This is where Alzaabi’s expertise as an owner comes in. Millennium & Copthorne globally holds US $4bn of market value assets — 91 hotels. Alzaabi himself owns established properties including Crowne Plaza Dubai, Sheikh Zayed Road and InterContinental Abu Dhabi. He is currently developing a hotel on Saadiyat Island.
“We will continue to do that,” he says of Emirates Hotel Company. “We are well established now. Between our pipeline, [four] under construction, and our own operating hotels, we have almost 14 or 15.”
“In Fujairah we are developing a hotel directly under Emirates Hotel Group. It’s right on the Aqah beach.
“We can be very selective with the investment and do it closer to home because we understand the market. It’s easier when you do it and everything is in front of you. Every day we are looking at 10 opportunities,” he reveals.
In awe of how much Alzaabi juggles — he takes multiple calls during our lunch, all regarding different businesses — I ask what motivates him. Ultimately, he likes what he does — and wants to build a reputation for success.
“The hotel business is a nice one and you have to be passionate about it. You have to also worry about your reputation in the market, with different owners, with the clients,” he explains.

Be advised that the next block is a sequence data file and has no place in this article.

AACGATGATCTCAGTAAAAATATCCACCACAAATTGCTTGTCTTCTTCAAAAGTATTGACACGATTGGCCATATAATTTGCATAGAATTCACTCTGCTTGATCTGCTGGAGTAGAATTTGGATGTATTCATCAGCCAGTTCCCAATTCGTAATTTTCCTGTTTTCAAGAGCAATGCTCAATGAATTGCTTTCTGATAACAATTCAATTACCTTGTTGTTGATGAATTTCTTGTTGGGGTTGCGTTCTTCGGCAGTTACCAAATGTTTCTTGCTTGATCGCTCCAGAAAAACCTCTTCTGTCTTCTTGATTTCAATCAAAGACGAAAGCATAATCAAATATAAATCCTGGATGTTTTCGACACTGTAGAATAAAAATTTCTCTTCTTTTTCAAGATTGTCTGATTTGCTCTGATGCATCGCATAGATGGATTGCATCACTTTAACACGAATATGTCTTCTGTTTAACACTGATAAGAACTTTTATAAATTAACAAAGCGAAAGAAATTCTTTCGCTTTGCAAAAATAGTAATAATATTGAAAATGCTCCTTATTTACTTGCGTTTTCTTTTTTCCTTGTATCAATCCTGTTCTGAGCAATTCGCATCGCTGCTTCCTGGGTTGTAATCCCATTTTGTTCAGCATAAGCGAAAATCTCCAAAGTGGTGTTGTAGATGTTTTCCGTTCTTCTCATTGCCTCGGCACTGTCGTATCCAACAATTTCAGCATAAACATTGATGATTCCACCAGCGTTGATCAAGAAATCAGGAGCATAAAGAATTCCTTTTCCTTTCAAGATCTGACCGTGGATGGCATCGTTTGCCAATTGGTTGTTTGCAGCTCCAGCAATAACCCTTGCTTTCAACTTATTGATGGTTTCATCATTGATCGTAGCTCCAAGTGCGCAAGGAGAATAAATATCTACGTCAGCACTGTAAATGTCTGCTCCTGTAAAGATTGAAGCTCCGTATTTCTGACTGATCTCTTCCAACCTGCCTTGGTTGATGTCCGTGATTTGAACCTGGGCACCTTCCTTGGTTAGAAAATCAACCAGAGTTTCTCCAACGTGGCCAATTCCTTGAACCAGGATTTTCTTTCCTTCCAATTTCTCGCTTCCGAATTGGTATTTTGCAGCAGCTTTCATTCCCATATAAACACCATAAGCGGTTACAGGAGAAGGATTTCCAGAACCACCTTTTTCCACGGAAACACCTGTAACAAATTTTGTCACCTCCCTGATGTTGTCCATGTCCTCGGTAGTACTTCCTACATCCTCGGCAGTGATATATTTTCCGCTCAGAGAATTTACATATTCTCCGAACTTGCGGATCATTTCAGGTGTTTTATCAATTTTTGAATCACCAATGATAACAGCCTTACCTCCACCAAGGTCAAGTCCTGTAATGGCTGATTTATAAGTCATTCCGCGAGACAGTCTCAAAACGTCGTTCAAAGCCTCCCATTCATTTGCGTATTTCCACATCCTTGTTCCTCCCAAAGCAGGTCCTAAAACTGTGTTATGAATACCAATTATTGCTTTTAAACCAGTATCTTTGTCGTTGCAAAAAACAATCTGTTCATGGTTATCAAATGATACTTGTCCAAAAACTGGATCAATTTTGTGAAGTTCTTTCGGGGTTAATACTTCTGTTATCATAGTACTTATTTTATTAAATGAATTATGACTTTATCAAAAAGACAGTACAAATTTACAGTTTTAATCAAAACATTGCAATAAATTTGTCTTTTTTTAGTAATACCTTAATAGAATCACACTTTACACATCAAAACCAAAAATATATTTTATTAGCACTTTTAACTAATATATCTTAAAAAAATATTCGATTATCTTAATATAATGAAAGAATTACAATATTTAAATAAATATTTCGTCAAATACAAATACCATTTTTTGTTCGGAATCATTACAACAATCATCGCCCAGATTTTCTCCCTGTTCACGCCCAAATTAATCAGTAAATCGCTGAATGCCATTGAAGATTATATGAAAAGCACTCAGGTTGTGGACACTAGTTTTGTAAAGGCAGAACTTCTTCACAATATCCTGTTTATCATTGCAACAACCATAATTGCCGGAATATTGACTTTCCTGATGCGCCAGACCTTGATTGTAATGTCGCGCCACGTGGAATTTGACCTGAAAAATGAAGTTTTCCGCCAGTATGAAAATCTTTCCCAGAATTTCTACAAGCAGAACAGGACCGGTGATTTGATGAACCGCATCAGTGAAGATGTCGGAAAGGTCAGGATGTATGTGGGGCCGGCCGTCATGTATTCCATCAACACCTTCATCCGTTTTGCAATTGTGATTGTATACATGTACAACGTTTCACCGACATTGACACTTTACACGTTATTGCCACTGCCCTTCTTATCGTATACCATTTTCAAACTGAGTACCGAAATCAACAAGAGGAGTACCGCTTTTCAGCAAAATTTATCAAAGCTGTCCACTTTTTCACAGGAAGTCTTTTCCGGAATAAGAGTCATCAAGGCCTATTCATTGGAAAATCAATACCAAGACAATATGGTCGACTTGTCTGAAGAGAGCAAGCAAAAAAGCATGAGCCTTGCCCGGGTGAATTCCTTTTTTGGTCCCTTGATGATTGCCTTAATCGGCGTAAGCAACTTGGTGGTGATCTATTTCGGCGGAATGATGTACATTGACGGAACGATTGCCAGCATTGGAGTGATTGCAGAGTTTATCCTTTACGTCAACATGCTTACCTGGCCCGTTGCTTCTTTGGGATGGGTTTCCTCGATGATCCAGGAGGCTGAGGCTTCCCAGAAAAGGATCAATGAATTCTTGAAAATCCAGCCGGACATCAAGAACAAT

“So it hurts me when someone calls me up and says, ‘you know, I went to your hotel and the service is bad’. Or, ‘the car at the valet was delayed’. It’s not only about financials. It’s about success. We have crossed the financial hurdle. Now it’s a success hurdle,” says Alzaabi.
On a personal level, Alzaabi has his sights set high too.
“I think I would like to one day maybe have one of my companies listed in New York or Hong Kong, or maybe acquire a company that is already existing and expand it. I would like to see our group also expanding vertically, to integrate ourselves vertically in hospitality. It’s just about having the right critical mass. That’s our next step. Now, mind you, you need to know one very important thing. I am the founder of this business, so this business has started from zero. So this is a different thing. It’s not something that is inherited or given or passed on. So there is a lot to grow,” he says proudly.